“I utilise the light of Turner, the line of Ingres, the range of Rembrandt, the techniques of Velasquez, the emotion of Goya, and my birthright of Benin.” – Barrington Watson
Christopher Gonzalez was born in Kingston, Jamaica in 1943. In 1963 he graduated from the Jamaica School of Art, also known as The Edna Manley College of the Visual and Performing Arts, where he majored in sculpture. He earned his Master’s degree in Fine Arts from the California College of Arts and Carfsts, and his works were heavily influenced by Edna Manley, often considered the mother of Jamaican art, and Pablo Picasso.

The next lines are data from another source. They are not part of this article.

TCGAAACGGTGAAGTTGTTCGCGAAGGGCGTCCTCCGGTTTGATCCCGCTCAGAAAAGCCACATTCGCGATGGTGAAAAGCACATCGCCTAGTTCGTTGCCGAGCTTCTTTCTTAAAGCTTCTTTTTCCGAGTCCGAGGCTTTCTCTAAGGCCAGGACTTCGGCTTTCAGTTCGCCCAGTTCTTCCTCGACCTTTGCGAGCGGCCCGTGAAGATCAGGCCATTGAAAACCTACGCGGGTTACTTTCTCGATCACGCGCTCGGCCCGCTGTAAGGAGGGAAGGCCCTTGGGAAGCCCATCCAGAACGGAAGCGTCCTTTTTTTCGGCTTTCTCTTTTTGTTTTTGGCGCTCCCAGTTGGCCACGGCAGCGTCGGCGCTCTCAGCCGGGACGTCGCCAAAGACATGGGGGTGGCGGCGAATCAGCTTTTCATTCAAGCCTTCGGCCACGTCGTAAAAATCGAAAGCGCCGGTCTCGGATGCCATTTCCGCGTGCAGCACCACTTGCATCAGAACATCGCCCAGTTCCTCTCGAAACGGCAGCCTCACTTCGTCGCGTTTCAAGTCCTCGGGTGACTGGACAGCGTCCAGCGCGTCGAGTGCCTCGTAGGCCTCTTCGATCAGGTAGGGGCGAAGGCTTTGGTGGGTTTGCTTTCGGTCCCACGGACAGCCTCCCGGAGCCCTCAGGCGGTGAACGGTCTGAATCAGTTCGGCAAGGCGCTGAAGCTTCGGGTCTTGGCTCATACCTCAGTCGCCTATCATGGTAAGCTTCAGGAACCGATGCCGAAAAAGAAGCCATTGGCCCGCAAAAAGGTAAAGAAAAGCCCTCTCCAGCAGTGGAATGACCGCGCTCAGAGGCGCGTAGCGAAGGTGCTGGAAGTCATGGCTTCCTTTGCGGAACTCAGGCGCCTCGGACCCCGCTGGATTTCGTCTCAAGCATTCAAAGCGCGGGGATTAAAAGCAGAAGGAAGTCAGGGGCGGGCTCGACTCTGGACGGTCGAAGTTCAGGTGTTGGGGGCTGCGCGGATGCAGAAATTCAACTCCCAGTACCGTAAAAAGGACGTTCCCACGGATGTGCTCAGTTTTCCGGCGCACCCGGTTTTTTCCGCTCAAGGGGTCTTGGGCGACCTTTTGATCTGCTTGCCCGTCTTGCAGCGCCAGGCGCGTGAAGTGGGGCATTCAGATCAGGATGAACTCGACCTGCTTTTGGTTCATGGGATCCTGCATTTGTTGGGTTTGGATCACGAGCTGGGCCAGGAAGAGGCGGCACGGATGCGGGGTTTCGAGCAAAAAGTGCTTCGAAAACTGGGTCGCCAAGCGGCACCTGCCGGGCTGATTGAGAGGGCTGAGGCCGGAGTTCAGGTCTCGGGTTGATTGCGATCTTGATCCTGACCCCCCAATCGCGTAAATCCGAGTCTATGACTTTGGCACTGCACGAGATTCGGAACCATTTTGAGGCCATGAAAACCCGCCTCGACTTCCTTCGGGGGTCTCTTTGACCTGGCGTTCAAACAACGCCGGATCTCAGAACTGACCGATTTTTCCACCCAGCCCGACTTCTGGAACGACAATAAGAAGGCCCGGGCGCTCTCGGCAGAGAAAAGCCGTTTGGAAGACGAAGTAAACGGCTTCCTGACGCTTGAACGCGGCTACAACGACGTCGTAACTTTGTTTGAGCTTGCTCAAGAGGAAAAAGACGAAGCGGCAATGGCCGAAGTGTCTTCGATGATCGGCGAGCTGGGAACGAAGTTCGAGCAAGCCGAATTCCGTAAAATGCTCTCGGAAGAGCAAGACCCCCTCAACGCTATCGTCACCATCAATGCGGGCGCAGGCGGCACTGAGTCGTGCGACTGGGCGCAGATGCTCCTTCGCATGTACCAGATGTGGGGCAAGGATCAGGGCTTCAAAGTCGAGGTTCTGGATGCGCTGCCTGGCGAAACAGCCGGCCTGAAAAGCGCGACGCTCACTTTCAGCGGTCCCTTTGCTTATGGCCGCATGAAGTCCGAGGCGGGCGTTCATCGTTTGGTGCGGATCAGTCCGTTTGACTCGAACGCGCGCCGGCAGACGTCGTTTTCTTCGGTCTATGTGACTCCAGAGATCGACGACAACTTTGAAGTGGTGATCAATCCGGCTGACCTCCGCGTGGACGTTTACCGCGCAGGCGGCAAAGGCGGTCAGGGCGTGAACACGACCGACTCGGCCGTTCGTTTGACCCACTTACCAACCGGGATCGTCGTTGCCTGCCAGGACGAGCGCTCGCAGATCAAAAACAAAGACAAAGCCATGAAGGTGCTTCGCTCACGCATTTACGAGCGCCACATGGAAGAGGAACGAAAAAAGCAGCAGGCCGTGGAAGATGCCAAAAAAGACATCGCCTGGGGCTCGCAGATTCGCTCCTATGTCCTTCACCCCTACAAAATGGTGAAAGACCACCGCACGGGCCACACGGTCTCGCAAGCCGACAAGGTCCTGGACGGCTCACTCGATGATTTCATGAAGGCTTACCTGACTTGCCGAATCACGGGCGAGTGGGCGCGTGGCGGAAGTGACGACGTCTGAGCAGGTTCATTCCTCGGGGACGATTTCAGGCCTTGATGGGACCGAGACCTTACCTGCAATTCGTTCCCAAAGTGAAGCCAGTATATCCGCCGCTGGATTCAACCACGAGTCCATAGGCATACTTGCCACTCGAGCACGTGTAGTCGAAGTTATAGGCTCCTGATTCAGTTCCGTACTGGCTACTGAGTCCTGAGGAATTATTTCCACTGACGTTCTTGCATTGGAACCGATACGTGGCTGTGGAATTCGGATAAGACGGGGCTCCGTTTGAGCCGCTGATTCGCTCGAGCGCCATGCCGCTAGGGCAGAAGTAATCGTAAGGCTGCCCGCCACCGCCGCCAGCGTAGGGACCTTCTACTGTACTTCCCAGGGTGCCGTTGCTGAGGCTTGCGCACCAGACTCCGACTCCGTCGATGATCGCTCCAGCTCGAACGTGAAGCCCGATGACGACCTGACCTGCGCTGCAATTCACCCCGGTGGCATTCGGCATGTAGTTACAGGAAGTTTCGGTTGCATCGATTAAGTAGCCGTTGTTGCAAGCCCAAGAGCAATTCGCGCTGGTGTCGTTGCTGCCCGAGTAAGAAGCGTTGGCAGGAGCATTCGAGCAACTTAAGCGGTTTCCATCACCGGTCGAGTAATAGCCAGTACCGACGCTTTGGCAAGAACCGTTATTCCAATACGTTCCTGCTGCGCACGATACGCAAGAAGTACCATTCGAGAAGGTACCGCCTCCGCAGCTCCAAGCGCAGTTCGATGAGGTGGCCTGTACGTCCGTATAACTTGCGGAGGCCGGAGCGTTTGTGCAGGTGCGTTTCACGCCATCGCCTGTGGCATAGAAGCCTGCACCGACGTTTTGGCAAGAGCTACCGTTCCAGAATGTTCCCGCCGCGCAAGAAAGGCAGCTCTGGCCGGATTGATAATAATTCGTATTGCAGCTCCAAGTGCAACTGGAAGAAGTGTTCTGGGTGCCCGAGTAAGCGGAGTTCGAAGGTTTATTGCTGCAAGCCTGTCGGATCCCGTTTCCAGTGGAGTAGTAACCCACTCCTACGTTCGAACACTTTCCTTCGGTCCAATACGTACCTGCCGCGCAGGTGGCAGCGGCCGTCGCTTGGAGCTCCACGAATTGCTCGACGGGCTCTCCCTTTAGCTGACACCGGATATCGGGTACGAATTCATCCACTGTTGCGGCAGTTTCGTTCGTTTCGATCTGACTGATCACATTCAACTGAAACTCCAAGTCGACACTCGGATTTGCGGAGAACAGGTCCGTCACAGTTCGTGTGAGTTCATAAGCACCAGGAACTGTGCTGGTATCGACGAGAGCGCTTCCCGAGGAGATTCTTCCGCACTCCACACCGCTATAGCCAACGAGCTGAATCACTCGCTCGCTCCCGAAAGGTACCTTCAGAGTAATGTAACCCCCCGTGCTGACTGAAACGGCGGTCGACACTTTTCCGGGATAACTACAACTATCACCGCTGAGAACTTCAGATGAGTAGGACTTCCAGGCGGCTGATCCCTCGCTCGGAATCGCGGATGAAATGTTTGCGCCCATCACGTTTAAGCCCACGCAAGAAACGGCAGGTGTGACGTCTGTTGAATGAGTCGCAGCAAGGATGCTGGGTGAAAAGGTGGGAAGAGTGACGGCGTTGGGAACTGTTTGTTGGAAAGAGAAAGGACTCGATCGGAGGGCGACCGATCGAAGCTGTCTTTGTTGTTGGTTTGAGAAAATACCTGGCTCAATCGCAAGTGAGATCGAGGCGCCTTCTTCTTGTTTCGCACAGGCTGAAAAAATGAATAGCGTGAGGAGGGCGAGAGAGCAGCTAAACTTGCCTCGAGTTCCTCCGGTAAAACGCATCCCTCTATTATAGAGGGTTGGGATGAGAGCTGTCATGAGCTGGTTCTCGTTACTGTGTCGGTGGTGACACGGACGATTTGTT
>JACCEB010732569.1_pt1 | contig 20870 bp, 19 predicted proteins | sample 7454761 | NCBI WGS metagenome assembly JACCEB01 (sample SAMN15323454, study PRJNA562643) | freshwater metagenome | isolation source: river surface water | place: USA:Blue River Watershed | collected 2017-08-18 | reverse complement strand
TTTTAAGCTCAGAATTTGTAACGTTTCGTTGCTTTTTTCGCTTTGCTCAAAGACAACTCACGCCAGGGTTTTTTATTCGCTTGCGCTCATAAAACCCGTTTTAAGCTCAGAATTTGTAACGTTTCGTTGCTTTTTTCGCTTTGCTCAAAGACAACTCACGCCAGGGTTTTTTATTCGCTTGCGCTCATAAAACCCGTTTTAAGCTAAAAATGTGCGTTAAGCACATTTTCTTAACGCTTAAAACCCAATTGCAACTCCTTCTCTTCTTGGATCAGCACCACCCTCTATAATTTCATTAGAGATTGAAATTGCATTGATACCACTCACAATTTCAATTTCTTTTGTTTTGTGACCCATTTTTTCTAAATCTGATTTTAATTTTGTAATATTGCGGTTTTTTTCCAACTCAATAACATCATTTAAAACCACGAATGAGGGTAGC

Gonzalez’s pieces were not without controversy, and in fact his abstract creations garnered him a certain level of notoriety. One of his most famous is the statue of Bob Marley which now resides in Ocho Rios. The statue portrays Marley’s lower half as a tree, growing from the ground. His dreadlocks join with the roots and he is holding his microphone stand as though it were a staff. The artist was quoted as saying that “the symbolism of the tree trunk from which the figure emerges represents Marley’s ascent from the ghetto into international acclaim with the music he created.” Neither fans of Bob Marley in Kingston were happy with the statue upon its unveiling, nor were members of the Marley family. It was moved to Ocho Rios in 2002 initially only for a year, but it has remained there ever since.